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Bolton town centre has been named the worst performing area in the UK for house prices since the turn of the century. It was the only location in the country where the average valuation fell.
According to figures published by online estate agency eMoov, based on data from the Office for National Statistics, prices for properties in the centre of the Lancashire town fell nine per cent overall between 2000 and the end of last year. The Sun says prices actually rose from £77,000 to a peak of close to £106,000 in 2008, but have since slumped back to around £71,000.
Property rose in every other region during the same period, with the average house price jumping 172 per cent to £221,254."It's almost the equivalent of everyone in the UK buying a lottery ticket and you being the only one that doesn't hit the jackpot," Russell Quirk, the head of eMoov, said.Quirk told the Daily Mail that a "lack of wealth in the area and the high levels of poverty, especially among younger residents, "has seen "demand for property drop right off and buy-to-let investors snap up houses in bulk for cheaper than they normally could".
But he expressed hope that April's tax changes, which have made buy-to-let much less attractive, could reduce the number of landlords and increase buying among residents, helping push prices up.Full/source story A quick search of Rightmove found properties available under £50K. There were plenty under £40K. This may make Bolton MORE attractive to landlords who are looking for cheap properties that do not incur any stamp duty or surcharge.Related content:10 best towns and cities to invest in in the U.K. for under £50K Properties up North for under £10KSwitch from yield strategy to capital growth?BTL yield vs. capital growth - how to get a balance? Best property type for yeildBest property type for capital appreciationUpmarket vs. down market?Guide to improving the performance of a rental property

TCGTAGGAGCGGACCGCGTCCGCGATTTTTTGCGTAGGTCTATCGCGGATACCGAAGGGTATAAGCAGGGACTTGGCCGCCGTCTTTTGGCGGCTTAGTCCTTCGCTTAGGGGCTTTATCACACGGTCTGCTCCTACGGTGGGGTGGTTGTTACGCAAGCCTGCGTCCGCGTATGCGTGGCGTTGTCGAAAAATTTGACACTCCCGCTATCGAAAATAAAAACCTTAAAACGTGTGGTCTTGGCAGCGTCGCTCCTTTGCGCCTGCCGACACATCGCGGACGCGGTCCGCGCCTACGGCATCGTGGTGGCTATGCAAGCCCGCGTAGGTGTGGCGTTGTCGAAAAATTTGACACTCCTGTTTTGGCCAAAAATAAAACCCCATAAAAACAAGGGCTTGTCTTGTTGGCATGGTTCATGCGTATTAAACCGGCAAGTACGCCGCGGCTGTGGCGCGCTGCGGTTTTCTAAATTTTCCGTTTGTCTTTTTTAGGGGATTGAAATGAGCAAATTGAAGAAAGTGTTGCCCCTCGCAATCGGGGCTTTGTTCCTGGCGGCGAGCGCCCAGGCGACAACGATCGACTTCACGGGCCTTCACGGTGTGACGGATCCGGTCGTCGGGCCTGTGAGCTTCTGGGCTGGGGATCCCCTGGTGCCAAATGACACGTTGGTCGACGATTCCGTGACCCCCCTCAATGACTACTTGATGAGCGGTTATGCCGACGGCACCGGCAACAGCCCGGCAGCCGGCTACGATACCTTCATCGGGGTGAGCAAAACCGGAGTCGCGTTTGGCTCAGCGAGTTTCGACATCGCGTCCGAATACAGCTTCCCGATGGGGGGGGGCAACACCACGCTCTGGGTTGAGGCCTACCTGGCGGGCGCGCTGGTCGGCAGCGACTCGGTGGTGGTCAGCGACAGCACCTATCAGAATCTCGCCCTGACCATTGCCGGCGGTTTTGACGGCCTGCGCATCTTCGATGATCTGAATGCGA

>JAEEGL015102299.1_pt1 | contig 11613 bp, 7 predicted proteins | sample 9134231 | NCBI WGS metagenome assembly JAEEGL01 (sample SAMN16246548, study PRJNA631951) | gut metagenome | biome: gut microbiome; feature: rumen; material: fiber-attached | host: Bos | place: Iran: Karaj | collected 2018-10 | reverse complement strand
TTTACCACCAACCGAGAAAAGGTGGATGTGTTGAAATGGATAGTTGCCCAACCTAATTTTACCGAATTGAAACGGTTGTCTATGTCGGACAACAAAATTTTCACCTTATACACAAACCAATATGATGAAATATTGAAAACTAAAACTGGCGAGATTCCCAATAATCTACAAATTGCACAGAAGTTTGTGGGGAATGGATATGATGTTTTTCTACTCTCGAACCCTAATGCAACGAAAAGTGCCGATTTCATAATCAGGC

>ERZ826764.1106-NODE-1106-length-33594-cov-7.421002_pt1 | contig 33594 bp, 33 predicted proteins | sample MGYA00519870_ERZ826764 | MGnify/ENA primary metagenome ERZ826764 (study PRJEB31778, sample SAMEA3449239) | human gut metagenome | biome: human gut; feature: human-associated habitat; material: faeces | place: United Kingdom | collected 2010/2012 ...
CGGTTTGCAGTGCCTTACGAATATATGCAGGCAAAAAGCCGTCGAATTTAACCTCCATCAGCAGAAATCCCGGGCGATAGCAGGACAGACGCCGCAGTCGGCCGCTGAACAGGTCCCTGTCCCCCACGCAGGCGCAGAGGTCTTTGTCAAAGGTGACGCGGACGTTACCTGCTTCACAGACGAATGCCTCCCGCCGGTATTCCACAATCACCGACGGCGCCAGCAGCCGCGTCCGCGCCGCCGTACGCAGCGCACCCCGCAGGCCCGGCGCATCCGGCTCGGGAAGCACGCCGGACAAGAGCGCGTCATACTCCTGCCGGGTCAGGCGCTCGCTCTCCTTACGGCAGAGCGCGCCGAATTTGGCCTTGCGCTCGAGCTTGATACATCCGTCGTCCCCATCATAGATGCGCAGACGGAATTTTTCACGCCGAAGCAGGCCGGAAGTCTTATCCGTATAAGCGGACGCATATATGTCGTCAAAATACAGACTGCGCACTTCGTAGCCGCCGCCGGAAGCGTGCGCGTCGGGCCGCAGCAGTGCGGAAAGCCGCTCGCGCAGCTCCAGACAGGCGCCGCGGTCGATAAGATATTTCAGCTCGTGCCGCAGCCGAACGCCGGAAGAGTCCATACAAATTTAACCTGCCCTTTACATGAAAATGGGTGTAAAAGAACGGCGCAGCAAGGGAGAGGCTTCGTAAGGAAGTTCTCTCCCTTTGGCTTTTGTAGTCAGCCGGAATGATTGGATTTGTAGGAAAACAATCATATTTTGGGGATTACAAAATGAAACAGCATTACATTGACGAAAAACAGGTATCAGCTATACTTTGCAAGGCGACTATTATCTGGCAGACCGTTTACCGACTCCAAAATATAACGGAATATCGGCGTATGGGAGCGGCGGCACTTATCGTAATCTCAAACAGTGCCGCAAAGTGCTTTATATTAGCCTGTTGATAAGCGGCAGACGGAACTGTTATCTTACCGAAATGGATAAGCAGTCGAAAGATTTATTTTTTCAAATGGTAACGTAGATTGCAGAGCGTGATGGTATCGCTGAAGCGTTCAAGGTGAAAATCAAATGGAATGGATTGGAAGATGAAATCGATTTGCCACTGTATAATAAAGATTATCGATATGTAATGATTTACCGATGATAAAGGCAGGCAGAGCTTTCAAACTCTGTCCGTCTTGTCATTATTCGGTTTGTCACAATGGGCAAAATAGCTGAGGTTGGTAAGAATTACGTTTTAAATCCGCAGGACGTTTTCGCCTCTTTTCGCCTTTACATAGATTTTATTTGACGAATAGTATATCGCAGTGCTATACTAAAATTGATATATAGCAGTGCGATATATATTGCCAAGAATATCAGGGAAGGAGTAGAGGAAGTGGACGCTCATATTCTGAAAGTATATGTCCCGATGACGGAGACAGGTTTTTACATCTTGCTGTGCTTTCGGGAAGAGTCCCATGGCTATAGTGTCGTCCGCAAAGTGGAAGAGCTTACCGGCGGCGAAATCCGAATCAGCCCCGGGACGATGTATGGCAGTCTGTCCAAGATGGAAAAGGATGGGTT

Vanessa Warwick Landlord and Co-Founder of PropertyTribes.com **If you have got value from Property Tribes, find out how you can support it in remaining a free to use community resource**
"But he expressed hope that April's tax changes, which have made buy-to-let much less attractive, could reduce the number of landlords and increase buying among residents, helping push prices up."
I find it interesting that this is exactly the opposite of the usual argument put forward that it's landlords buying that pushes prices up!
It makes no sense - if in this case residents have been unable to buy due to high levels of poverty and the only buyers have been investors, how on earth is limiting the number of investors going to magically put money in the hands of the poverty-stricken residents so that they become the new buyers and push property prices up? If anything, putting off investors will result in even less buyers, and will first push prices down, not up, thereby counteracting the negative effects of the recent tax changes (by increasing yields) and attracting those investors back in! Nice one, George.
Question for Greater Manchester experts.
Will there be a ripple effect of property price increases in Greater Manchester?The ripple starting in Manchester locations on the up.Eill the ripple ever reach Bolton?